In a landmark ruling, judges at the European Court of Human Rights have endorsed the Council’s recommendations against storing DNA profiles and samples of innocent people on the National DNA Database.
The Court of 17 judges unanimously ruled that keeping the samples and fingerprints of two UK men, who had been arrested but never convicted of any crime, constituted a breach of their human rights. The judgement was based solely on a violation of Article 8 – the right to respect for a private life.
The decision comes just one year after the Nuffield report The forensic use of bioinformation: ethical issues recommended a change to the current government policy in England and Wales of indefinitely storing all DNA samples taken when an individual is arrested, even if charges are never brought.
Citing the Council’s recommendations, the Court said “The report referred in particular to the lack of satisfactory empirical evidence to justify the present practice of retaining indefinitely fingerprints, samples and DNA profiles from all those arrested for a recordable offence, irrespective of whether they were subsequently charged or convicted.”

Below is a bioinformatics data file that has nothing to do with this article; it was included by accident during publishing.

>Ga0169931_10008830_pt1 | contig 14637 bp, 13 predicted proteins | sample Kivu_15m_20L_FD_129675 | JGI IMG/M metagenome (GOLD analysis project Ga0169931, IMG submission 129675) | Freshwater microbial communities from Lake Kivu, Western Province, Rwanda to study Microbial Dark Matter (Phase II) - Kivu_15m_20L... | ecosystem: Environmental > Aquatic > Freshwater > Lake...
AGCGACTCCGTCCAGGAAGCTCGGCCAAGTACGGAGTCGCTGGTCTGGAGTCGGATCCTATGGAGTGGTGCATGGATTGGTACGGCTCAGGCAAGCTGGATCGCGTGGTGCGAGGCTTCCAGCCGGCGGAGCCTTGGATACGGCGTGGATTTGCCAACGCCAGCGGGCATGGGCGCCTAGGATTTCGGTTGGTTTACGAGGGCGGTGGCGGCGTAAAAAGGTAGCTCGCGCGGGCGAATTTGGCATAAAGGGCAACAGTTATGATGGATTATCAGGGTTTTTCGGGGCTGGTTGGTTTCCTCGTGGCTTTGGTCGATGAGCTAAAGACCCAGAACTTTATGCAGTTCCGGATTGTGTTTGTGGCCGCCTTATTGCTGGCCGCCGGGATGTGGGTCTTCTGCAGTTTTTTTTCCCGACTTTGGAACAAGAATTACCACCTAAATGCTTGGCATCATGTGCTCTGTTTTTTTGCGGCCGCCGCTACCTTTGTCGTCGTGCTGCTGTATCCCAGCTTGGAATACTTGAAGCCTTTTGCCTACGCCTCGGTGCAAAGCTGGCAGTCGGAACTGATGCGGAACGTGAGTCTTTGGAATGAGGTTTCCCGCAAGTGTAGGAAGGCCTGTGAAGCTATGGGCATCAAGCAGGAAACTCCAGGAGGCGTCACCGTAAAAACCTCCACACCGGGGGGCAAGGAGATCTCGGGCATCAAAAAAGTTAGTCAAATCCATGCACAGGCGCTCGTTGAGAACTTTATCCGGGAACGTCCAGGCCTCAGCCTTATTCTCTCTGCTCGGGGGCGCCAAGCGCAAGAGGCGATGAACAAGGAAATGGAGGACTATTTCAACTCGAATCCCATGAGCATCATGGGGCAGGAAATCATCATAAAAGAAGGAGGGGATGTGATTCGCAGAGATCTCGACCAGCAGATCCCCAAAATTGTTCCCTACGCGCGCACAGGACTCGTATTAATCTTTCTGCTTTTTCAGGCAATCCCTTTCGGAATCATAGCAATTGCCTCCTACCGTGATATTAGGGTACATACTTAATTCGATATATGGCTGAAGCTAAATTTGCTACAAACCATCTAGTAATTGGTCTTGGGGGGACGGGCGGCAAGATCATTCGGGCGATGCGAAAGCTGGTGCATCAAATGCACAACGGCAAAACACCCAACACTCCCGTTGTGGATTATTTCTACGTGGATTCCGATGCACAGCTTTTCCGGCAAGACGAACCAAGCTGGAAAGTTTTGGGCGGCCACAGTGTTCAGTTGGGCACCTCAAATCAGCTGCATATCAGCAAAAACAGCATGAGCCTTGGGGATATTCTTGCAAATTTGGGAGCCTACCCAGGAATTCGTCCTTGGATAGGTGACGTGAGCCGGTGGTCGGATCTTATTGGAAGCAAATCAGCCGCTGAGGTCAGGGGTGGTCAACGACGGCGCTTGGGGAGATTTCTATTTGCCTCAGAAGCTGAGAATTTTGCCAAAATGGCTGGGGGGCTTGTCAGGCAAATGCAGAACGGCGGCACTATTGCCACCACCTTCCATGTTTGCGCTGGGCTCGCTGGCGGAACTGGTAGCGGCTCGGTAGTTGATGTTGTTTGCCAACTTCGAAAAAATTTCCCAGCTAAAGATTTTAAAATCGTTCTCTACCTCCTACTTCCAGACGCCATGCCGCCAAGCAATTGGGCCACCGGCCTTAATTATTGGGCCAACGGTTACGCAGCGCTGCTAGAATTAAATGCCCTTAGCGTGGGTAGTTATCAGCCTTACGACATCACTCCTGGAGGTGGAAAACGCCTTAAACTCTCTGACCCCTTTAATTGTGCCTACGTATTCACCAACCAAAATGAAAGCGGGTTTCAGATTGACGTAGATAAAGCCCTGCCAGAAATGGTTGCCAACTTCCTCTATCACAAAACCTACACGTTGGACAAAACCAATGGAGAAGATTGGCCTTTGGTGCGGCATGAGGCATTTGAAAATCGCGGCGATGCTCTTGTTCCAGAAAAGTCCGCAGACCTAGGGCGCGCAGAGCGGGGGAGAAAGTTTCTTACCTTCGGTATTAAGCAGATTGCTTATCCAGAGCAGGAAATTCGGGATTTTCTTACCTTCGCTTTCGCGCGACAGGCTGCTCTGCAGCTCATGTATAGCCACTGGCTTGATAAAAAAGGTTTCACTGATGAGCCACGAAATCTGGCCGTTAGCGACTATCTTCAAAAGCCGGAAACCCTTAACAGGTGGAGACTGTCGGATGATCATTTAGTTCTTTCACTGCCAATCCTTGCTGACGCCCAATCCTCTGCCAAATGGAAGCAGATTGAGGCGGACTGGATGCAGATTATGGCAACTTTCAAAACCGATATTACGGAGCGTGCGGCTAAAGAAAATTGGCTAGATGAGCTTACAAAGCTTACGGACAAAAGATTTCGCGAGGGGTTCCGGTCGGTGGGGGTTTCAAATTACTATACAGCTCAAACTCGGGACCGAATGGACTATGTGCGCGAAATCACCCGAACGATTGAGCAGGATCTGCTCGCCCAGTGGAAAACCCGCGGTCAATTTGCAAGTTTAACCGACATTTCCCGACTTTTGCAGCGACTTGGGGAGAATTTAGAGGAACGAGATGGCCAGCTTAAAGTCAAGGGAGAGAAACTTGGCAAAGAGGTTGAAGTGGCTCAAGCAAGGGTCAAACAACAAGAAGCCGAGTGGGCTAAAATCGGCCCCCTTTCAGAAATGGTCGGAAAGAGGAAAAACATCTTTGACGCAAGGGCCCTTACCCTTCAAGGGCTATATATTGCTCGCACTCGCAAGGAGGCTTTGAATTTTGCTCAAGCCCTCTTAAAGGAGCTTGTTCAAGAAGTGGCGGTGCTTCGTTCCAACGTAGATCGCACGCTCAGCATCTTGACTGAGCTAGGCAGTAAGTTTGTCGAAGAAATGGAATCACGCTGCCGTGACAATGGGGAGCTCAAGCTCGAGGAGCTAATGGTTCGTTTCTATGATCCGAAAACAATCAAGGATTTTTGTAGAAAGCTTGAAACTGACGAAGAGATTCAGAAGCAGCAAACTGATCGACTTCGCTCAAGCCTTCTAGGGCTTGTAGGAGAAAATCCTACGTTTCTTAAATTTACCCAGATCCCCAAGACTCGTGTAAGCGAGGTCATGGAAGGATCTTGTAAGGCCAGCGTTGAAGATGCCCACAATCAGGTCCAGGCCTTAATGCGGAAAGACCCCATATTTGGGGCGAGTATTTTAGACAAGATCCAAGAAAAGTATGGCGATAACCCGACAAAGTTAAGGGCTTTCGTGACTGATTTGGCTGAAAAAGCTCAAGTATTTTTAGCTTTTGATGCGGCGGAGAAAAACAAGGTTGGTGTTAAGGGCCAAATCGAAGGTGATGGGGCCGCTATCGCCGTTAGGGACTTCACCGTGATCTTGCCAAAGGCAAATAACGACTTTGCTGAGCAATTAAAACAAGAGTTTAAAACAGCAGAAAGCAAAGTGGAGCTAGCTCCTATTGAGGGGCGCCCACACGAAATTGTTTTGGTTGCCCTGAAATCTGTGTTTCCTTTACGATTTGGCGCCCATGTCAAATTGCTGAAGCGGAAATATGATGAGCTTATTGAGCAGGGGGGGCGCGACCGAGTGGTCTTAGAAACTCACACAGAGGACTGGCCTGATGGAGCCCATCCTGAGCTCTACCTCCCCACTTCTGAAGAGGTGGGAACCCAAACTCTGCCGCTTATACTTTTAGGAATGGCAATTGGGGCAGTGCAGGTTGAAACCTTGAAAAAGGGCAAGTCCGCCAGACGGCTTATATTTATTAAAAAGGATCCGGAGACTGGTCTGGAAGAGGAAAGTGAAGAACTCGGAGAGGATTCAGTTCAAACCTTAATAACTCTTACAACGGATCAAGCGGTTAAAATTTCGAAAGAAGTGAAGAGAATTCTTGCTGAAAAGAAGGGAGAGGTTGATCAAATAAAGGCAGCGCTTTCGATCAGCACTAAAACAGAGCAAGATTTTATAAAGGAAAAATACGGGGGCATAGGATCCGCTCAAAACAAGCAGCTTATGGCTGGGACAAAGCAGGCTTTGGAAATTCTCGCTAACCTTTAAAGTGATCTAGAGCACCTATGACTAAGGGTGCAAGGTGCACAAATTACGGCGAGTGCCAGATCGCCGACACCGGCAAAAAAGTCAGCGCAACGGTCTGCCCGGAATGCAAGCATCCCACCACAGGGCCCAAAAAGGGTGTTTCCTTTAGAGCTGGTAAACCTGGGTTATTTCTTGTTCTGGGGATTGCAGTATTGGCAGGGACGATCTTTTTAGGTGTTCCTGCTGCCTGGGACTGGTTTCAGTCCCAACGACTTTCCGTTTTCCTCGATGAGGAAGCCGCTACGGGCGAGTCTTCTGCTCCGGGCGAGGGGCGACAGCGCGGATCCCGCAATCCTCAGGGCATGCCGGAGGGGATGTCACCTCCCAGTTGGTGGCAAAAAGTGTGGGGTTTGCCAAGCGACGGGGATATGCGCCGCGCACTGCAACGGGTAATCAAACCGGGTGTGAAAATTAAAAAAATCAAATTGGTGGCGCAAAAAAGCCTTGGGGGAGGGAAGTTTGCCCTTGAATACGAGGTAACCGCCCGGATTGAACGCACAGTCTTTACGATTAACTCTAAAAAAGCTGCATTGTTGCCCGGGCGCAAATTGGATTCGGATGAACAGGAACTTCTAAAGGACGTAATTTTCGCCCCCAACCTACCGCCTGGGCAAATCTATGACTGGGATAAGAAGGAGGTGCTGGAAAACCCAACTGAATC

The Court also took note of the Council’s “particular concerns at the policy of permanently retaining the bioinformation of minors, having regard to the requirements of the 1989 UN Convention on the Rights of the Child” – concerns that were significant in this case as one of the two men was just 11 years old when he was arrested.
This ruling has significant consequences for the Government which now has an obligation to bring its own policies into line.
Relevant news stories: